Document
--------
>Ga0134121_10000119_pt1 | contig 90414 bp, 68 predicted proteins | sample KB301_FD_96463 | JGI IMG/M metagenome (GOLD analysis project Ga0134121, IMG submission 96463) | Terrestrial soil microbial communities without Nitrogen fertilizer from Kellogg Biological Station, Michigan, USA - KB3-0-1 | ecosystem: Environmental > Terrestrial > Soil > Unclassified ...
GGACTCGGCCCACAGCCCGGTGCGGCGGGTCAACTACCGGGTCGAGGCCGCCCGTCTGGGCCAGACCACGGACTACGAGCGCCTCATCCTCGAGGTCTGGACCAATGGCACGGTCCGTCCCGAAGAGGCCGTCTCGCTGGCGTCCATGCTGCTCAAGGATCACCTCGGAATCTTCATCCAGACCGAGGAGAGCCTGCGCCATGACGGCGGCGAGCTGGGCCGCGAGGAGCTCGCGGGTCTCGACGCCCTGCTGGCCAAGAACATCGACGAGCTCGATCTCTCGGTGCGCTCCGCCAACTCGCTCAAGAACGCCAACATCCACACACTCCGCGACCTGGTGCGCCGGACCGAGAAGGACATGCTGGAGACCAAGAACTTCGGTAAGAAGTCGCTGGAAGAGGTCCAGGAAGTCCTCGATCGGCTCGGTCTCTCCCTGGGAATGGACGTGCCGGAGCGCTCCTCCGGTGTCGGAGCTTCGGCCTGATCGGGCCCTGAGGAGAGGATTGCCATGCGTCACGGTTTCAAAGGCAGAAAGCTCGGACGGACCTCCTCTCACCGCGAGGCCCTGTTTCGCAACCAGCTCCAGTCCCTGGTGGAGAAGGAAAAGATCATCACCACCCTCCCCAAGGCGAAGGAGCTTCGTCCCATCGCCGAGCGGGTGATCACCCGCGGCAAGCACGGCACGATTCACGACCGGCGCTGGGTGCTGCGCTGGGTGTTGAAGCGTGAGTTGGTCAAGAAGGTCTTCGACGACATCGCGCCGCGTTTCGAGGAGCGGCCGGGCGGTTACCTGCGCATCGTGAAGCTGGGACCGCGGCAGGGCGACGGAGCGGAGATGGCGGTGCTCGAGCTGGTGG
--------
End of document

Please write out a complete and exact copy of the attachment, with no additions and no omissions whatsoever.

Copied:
>Ga0134121_10000119_pt1 | contig 90414 bp, 68 predicted proteins | sample KB301_FD_96463 | JGI IMG/M metagenome (GOLD analysis project Ga0134121, IMG submission 96463) | Terrestrial soil microbial communities without Nitrogen fertilizer from Kellogg Biological Station, Michigan, USA - KB3-0-1 | ecosystem: Environmental > Terrestrial > Soil > Unclassified ...
GGACTCGGCCCACAGCCCGGTGCGGCGGGTCAACTACCGGGTCGAGGCCGCCCGTCTGGGCCAGACCACGGACTACGAGCGCCTCATCCTCGAGGTCTGGACCAATGGCACGGTCCGTCCCGAAGAGGCCGTCTCGCTGGCGTCCATGCTGCTCAAGGATCACCTCGGAATCTTCATCCAGACCGAGGAGAGCCTGCGCCATGACGGCGGCGAGCTGGGCCGCGAGGAGCTCGCGGGTCTCGACGCCCTGCTGGCCAAGAACATCGACGAGCTCGATCTCTCGGTGCGCTCCGCCAACTCGCTCAAGAACGCCAACATCCACACACTCCGCGACCTGGTGCGCCGGACCGAGAAGGACATGCTGGAGACCAAGAACTTCGGTAAGAAGTCGCTGGAAGAGGTCCAGGAAGTCCTCGATCGGCTCGGTCTCTCCCTGGGAATGGACGTGCCGGAGCGCTCCTCCGGTGTCGGAGCTTCGGCCTGATCGGGCCCTGAGGAGAGGATTGCCATGCGTCACGGTTTCAAAGGCAGAAAGCTCGGACGGACCTCCTCTCACCGCGAGGCCCTGTTTCGCAACCAGCTCCAGTCCCTGGTGGAGAAGGAAAAGATCATCACCACCCTCCCCAAGGCGAAGGAGCTTCGTCCCATCGCCGAGCGGGTGATCACCCGCGGCAAGCACGGCACGATTCACGACCGGCGCTGGGTGCTGCGCTGGGTGTTGAAGCGTGAGTTGGTCAAGAAGGTCTTCGACGACATCGCGCCGCGTTTCGAGGAGCGGCCGGGCGGTTACCTGCGCATCGTGAAGCTGGGACCGCGGCAGGGCGACGGAGCGGAGATGGCGGTGCTCGAGCTGGTGG